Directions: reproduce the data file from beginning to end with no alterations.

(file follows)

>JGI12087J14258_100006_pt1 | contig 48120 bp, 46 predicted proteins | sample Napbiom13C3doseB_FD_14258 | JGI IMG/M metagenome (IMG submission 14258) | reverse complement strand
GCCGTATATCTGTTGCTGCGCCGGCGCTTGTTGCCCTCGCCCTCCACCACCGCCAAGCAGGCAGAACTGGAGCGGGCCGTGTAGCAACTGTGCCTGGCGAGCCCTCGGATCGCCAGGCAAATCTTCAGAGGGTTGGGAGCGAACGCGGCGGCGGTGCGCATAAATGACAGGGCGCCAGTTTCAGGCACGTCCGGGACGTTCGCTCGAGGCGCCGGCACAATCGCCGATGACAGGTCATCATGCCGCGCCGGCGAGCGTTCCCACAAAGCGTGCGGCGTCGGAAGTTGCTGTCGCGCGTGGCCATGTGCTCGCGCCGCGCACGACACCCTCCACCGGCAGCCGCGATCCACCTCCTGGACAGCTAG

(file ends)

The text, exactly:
>JGI12087J14258_100006_pt1 | contig 48120 bp, 46 predicted proteins | sample Napbiom13C3doseB_FD_14258 | JGI IMG/M metagenome (IMG submission 14258) | reverse complement strand
GCCGTATATCTGTTGCTGCGCCGGCGCTTGTTGCCCTCGCCCTCCACCACCGCCAAGCAGGCAGAACTGGAGCGGGCCGTGTAGCAACTGTGCCTGGCGAGCCCTCGGATCGCCAGGCAAATCTTCAGAGGGTTGGGAGCGAACGCGGCGGCGGTGCGCATAAATGACAGGGCGCCAGTTTCAGGCACGTCCGGGACGTTCGCTCGAGGCGCCGGCACAATCGCCGATGACAGGTCATCATGCCGCGCCGGCGAGCGTTCCCACAAAGCGTGCGGCGTCGGAAGTTGCTGTCGCGCGTGGCCATGTGCTCGCGCCGCGCACGACACCCTCCACCGGCAGCCGCGATCCACCTCCTGGACAGCTAG